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Hello from Arizona!

 
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Location: Nomading in the US, semi-settling in OR
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medical herbs greening the desert ungarbage
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Howdy everyone,

I am a new member as of tonight and wanted to take a moment to introduce myself while I have a handle on my shyness.

I've never joined a forum before, and I've lurked on permies for some time before deciding to give this a go. I'm excited to get more involved with permaculture and interact with people who have like-minded interests.

I graduated college in 2020 and have been traveling the country since then. As of now I live a semi-nomadic lifestyle, but my ultimate goal is to do what many people on here have accomplished and obtain a small piece of land to build a peaceful home. I also like the thought of making connections by helping people with ongoing projects and have minimal experience with more communal living that I'd like to expand on.

As of now I'd consider myself more of an experimental dabbler and am in the process of honing in on those skills I'd like to carry forward... I have a small background in research, some experience repairing small electronics, enough experience with animals to have started a somewhat successful house/pet-sitting business, and an academic background in sustainable horticulture, with growing hands-on experience to match that. I'm new to many things but have been passionate about environmental pursuits for as long as I can remember. I'm looking forward to diving into it all.

I'll leave it at that for now. Thank you for reading and have a wonderful day/night!

Kelly
 
gardener
Posts: 1633
Location: Japan, roughly zone 9b - wet and warm climate
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Welcome to Permies!

Congratulations on finishing college and getting some travel in too! I found both of those to be horizon broadening experiences.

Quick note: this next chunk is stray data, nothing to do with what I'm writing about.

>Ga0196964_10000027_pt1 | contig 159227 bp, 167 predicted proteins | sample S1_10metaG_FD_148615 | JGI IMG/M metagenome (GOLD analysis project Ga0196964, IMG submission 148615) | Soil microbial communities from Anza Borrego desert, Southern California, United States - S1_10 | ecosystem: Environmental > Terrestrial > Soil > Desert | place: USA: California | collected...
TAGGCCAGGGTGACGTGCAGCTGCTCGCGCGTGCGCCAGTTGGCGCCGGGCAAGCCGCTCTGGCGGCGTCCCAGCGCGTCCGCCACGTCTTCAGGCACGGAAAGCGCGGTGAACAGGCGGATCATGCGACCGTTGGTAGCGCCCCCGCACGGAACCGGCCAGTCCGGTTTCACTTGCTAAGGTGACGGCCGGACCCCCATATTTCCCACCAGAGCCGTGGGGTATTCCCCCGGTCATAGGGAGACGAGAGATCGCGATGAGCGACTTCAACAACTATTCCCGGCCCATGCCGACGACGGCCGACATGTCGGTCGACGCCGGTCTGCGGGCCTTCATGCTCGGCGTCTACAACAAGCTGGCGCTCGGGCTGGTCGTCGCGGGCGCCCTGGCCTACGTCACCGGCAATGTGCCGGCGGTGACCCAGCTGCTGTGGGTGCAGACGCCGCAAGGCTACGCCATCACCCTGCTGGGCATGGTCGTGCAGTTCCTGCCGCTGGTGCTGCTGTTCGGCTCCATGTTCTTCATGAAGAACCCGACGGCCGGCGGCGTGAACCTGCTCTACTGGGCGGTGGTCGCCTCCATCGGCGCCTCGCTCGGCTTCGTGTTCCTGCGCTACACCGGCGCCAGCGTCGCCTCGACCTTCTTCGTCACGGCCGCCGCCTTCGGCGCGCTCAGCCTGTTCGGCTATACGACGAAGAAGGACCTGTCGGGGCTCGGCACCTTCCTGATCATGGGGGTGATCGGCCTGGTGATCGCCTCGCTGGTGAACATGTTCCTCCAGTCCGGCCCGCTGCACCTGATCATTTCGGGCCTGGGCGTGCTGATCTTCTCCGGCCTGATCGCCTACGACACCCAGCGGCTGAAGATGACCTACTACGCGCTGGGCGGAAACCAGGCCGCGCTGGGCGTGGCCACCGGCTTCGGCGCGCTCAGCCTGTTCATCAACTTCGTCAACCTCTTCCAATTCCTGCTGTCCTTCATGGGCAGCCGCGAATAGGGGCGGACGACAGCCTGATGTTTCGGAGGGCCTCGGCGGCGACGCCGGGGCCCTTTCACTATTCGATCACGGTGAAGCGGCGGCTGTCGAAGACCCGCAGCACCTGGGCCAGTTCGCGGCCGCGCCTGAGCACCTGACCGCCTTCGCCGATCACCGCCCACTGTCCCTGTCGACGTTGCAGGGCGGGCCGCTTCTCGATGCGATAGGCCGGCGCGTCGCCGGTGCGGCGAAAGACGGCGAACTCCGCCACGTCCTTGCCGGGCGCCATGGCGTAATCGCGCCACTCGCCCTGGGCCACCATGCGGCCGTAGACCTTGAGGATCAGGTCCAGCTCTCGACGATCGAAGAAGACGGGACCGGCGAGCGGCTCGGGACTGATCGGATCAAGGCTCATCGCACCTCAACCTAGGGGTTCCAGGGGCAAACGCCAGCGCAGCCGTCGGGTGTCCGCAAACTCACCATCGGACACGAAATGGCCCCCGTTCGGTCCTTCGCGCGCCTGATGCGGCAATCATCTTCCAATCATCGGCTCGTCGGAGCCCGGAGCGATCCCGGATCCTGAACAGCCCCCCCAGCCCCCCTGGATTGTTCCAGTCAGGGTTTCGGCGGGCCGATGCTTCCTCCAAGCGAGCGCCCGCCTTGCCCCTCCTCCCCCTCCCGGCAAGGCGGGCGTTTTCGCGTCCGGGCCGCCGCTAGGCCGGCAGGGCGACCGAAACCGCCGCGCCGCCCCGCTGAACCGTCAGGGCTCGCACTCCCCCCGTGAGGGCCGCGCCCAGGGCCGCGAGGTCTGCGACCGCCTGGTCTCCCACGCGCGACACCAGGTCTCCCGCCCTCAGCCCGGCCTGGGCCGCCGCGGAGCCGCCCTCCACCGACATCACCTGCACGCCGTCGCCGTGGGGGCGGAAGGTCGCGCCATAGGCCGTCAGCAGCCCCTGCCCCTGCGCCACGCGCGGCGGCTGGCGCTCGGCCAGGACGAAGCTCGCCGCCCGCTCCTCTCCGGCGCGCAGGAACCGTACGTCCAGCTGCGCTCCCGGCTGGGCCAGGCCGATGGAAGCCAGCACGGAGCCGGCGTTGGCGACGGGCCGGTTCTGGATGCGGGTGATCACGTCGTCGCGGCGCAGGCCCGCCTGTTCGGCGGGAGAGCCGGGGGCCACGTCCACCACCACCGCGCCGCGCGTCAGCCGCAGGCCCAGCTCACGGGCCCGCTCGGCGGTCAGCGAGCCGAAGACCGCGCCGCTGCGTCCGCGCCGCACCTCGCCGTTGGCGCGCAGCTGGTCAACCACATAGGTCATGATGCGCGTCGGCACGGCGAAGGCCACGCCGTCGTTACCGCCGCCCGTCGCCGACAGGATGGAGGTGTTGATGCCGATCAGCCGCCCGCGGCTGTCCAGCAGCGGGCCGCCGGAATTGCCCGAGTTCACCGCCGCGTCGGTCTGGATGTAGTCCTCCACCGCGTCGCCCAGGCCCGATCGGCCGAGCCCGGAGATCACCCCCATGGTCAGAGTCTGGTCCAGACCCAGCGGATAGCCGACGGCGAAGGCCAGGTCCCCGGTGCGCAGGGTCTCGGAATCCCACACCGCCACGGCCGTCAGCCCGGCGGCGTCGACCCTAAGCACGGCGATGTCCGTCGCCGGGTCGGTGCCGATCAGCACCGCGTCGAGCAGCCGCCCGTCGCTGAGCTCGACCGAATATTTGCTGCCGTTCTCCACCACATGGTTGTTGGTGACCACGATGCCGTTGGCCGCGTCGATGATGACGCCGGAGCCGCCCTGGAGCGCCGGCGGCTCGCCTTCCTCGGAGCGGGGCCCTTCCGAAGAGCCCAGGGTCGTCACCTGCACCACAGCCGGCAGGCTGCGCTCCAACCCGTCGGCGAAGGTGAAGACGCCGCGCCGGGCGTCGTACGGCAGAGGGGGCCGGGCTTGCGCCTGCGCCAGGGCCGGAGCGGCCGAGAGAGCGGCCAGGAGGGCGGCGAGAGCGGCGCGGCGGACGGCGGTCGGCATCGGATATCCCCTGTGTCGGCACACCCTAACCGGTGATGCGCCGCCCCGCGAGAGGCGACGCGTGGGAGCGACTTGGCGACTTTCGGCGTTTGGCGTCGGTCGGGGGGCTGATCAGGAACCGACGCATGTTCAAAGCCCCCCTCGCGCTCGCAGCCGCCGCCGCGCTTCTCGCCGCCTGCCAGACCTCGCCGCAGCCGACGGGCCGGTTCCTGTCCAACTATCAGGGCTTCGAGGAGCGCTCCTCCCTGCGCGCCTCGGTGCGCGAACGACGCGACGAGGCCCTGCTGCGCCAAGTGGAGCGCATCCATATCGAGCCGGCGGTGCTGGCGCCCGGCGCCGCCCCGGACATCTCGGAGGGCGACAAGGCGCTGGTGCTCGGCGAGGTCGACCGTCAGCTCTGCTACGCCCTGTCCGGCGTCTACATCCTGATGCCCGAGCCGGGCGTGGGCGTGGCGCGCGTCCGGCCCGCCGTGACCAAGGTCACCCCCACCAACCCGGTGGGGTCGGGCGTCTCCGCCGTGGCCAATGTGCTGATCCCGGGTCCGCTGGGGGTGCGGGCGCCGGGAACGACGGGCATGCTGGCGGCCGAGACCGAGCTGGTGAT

If you haven't already, I recommend taking a look at SKIP (skills to inherit property) and the associated PEP (permaculture experience according to paul) program. Or maybe WOOF, if for growing your network if nothing else. Permies is good for networking too! I think if you're looking for something be it land, a car, a new job, etc, letting people know is a good start, and if you grow your network big enough, chances are someone can hook you up.

It sounds like you have a great skill set to start with. I wish I had university level knowledge of horticulture... alas.

Share your questions, experiences, and daydreams with us! Glad to have you around!
 
author & master steward
Posts: 3514
Location: Southeastern U.S. - Zone 7b
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Welcome to Permies, Kelly! You've joined the best forum on the internet! As L. Johnson said, we have wonderful learning programs here. Lots of fun too.
 
Kelly E Green
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Location: Nomading in the US, semi-settling in OR
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Thank you so much! I appreciate the suggestions on where to start. There's so much to this site and I'm excited to dig in. Happy Halloween to you both!
 
rocket scientist
Posts: 5186
Location: latitude 47 N.W. montana zone 6A
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Hi Kelly;
Welcome to permies!
While you are busy checking out all the cool things here at Permies, look into Rocket Mass Heaters!
In my opinion, they are the coolest thing of all!
 
Kelly E Green
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thomas rubino wrote:Hi Kelly;
Welcome to permies!
While you are busy checking out all the cool things here at Permies, look into Rocket Mass Heaters!
In my opinion, they are the coolest thing of all!



I've become a bit more familiar with the concept of personalized heat recently. I'd read about heating people instead of places in this article from Low ← Tech Magazine and had the unexpected experience of needing to reduce living (and heating) space after running into some home maintenance problems in Minnesota this past winter. We attempted staying in a fixer-upper my mom owned to see if we could make it into something livable and within a month of moving in the oil furnace broke, the power in the spare rooms went out permanently (due to circuit issues), and multiple pipes burst as the temperature was well below zero (about -20F for much of the season). There were many other issues with the house and that's probably worthy of a separate post, but it was a learning experience to say the least.

We quickly learned it was much more efficient to stay in and heat just the one room out of three in the house and despite running an electrical heater our energy use as two people (including me working remotely from home) was a fraction of the energy used the previous year when my sister lived in that house alone and was only staying in the house for part of the day (commuting to and from work).

I guess this is a long-winded way of saying I have grown to appreciate the potential of Rocket Mass Heaters much more after getting a better idea of what they can help out with. And I've been interested in earthships for some time and always thought RMHs made for a visually-appealing design element in a house. Thank you for giving it a mention! I'm reading up on it now.
 
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